How They See

By Piotr Jastrzębski

How They See - Issue #24: Anna Kruhelska on connecting architecture with art






How They See

December 12 · Issue #24 · View online

How They See will help you to meet artists from all over the globe and understand their perception of art.


Published weekly on Saturday.

Anna Kruhelska is based in Łódź, Poland. A city I consider as a polish architectural hidden gem. She has a background in architecture and has worked in this field on international projects in Russia, Malaysia, and the UK. 
With this experience, Anna Kruhelska focuses on spatial, abstract artworks made from paper. What I have found unique, is that perception of her art is directly connected with a play between light, shade and the viewer’s perspective. Apart from architecture, she is also inspired by minimalism, geometry and origami.
You can learn more about Anna Kruhelska on her website or Instagram.

You are based in Łódź, I was surprised to learn that during my research to our interview. I love this city. You can go for a walk and suddenly discover a very old building which in another European city could be a monument. Sadly, in Łódź very frequently you can see them falling apart.
That’s true but thankfully it’s changed dramatically over the last few years. In the 19th century Łódz used to be a bustling textile industry metropolis but fell into decline in the 90s, after the fall of communism. Years of economic problems have led to many abandoned factories and dilapidated tenement houses left to decay in some of the most central areas of the city. Happily, a few years ago the city received the largest EU funding for urban renewal in Poland and the whole city has been changing very rapidly since then. As a result, many neglected tenement houses throughout the entire city centre have been renovated and few former factories turned into shopping and entertainment hubs. It’s slowly becoming a really nice place to live in. 
To sum up, Lódź is not as grim as it may seem. There are loads of hidden gems scattered around the city, quite often tucked away in side alleys or courtyards. Worth mentioning that it also has one of the best museums of modern art in Poland so it’s definitely worth a visit. 
Lódź, Vienna and London, you have studied in different cities. Having such experience, how this has affected your perception of education?
Studying in a few different cities was a great experience. I’d highly recommend any student to seek opportunities to study abroad. There are loads of student exchange programmes and internships available right now so I’m sure it can be done.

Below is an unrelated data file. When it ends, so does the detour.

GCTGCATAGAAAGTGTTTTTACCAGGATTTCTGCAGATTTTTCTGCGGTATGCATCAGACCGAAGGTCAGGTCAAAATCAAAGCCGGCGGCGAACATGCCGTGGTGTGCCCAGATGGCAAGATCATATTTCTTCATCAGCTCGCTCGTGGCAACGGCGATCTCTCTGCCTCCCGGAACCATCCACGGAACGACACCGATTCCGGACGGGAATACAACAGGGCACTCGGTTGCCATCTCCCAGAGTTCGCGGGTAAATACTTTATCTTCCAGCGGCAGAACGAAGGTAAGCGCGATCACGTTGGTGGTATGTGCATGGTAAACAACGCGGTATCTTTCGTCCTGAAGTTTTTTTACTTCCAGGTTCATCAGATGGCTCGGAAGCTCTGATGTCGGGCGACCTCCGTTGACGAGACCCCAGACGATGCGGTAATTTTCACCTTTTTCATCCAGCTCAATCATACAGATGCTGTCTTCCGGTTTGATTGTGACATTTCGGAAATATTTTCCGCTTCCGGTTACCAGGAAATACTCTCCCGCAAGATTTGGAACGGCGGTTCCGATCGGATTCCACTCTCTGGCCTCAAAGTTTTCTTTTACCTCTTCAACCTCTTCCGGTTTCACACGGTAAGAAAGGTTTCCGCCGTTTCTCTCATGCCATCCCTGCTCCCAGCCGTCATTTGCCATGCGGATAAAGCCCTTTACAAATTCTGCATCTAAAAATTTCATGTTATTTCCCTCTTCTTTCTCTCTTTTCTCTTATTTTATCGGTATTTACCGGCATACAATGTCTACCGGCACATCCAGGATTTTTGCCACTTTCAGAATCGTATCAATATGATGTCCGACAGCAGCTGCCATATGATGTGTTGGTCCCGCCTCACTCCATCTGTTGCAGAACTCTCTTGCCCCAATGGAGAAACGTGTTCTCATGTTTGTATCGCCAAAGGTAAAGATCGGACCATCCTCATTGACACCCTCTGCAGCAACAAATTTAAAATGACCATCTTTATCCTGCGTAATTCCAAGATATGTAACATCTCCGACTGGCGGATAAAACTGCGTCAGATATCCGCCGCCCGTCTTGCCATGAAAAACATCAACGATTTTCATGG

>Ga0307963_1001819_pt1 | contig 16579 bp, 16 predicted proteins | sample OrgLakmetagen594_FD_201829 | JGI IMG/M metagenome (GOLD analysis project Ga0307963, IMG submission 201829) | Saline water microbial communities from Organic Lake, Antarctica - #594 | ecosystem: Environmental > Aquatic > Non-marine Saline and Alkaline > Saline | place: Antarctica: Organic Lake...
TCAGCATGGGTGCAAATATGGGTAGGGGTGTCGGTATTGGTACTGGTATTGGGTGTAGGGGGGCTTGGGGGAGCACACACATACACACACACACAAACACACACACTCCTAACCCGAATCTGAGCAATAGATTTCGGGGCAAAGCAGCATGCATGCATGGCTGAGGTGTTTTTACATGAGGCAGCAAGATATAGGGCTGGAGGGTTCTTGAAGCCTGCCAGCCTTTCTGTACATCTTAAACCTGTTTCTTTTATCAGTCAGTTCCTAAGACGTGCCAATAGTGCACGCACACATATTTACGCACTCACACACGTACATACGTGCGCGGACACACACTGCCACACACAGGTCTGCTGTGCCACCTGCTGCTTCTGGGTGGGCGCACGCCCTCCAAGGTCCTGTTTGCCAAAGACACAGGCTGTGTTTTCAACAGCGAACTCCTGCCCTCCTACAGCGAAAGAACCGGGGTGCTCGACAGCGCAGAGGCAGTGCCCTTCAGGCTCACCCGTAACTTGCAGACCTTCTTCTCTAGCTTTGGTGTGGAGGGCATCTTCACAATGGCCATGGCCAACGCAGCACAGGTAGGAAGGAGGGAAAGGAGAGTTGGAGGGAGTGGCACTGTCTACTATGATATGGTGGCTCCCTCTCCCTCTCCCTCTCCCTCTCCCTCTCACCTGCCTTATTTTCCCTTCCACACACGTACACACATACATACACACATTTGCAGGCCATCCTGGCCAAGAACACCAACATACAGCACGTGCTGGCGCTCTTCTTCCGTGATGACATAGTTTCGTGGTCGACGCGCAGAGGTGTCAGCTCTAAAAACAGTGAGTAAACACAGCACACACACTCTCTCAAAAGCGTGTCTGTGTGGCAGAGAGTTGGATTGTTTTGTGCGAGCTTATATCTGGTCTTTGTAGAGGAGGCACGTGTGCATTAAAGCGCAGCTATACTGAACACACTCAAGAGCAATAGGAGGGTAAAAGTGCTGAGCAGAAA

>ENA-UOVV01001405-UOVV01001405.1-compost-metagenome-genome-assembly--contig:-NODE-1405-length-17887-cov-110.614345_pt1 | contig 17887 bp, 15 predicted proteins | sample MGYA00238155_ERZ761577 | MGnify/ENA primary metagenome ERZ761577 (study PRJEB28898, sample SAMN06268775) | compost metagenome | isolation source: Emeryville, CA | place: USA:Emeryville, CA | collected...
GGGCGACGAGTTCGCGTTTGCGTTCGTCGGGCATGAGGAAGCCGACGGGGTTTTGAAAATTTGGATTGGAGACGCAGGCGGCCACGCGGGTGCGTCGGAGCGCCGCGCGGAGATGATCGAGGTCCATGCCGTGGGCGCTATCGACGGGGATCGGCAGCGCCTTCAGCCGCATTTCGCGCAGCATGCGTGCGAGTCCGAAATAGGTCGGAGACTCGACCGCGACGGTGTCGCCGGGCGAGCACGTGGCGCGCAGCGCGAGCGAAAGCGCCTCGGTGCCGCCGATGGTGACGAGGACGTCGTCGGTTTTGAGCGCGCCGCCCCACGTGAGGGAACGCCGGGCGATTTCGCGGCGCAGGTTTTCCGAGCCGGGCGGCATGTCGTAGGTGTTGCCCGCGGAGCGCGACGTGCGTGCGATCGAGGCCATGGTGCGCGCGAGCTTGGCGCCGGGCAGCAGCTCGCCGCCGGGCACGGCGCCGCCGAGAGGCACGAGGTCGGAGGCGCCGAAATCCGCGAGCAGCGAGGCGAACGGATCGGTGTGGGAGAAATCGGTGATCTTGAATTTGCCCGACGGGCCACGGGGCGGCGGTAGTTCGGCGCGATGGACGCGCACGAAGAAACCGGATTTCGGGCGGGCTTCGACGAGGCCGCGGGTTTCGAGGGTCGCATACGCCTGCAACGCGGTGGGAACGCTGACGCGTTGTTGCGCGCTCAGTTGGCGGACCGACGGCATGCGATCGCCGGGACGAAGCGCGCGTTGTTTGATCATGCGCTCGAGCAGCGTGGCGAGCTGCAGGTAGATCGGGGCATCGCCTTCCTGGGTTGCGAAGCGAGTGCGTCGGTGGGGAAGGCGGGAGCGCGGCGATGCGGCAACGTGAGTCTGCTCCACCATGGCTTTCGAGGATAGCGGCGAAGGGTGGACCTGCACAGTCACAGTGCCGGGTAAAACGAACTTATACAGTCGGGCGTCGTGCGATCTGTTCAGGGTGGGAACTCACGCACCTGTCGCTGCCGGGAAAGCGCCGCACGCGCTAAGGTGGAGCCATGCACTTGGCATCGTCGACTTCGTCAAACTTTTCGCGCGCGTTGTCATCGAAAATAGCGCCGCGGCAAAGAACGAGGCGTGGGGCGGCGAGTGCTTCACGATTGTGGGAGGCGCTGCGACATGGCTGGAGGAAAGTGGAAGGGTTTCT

Studying at three universities gave me an opportunity to see how differently architectural education can be approached. Currently, there is an ongoing debate across the profession regarding lack of standardisation of the architectural education across the world and I can confirm that’s the case. There are some programs that lean towards design and innovation and others that lean on technological resources. If that’s what you’re looking for, you can also find a programme that focuses on practicality and environmental sustainability. 
Unfortunately, most of these courses have one thing in common – they are quite detached from the profession. What I mean is that you can spend 5-7 years developing your imagination, designing beautiful, but quite often unbuildable, structures not knowing how to draw a waterproofing detail or how to prepare a feasibility study for a competition entry. Don’t get me wrong – I’m not saying developing imagination is wrong but with such technical field as architecture I’d like it to be balanced with more practical knowledge. 
Anna Kruhelska, untitled 086 - 100x150cm, paper, 2020
Anna Kruhelska, untitled 086 - 100x150cm, paper, 2020
If you could look at your professional career from the perspective: what has given you the most fulfilment: working as an architect or creating art? 
Hard to say as I’ve been an architect for the last 15 years and an artist for just over 3 years. I’m sure of one thing though – creating art gives me more freedom. I’m the only one working on a piece and the only thing I’m bound by is my imagination. 
Both professions are deeply connected with creativity, yet I think there are differences. I am wondering whether it allows you to gain more perspective or context switching could be problematic.
For sure these two professions are deeply connected with creativity but as far as I see it - that’s about it when you think about similarities.  
As I mentioned before, being an artist is great as you can do whatever you want. No one is telling you which material to use or what size the artwork should be. You can think of the most awkward or bizarre sculpture and if only you can construct, carve or weld it together – no one will stop you from doing that. 
Working on an architectural project is quite a different story. There is always client’s brief that you need to design to, the budget you need to stay within and not least building regulations you need to adhere to…
As I tend to work on large scale projects, I always work in a team. There are two or three other architects working on the same project and the whole design team (including structural engineers, acousticians, services engineers, etc.) very often consists of more than ten people. 
I know that in movies you just draw a few lines on a napkin and a few minutes later you can see your vision being built. Sadly it’s not the case in a real life. 
I love being an architect and for sure I’m not giving it up – I just wanted to try something new, something that would give me more creative freedom. I love being able to choose the composition I want to develop, colours I want to use and emotions I want to convey.  
Switching between art and architecture is great as these two professions complement each other so well. Art gives me the freedom that is sometimes hard to find in architecture and the architecture gives me practicality and down-to-earthiness that the art is often deprived of. 
What is the most challenging part of working with paper? It is a very flexible medium, however on the other hand very prone to errors.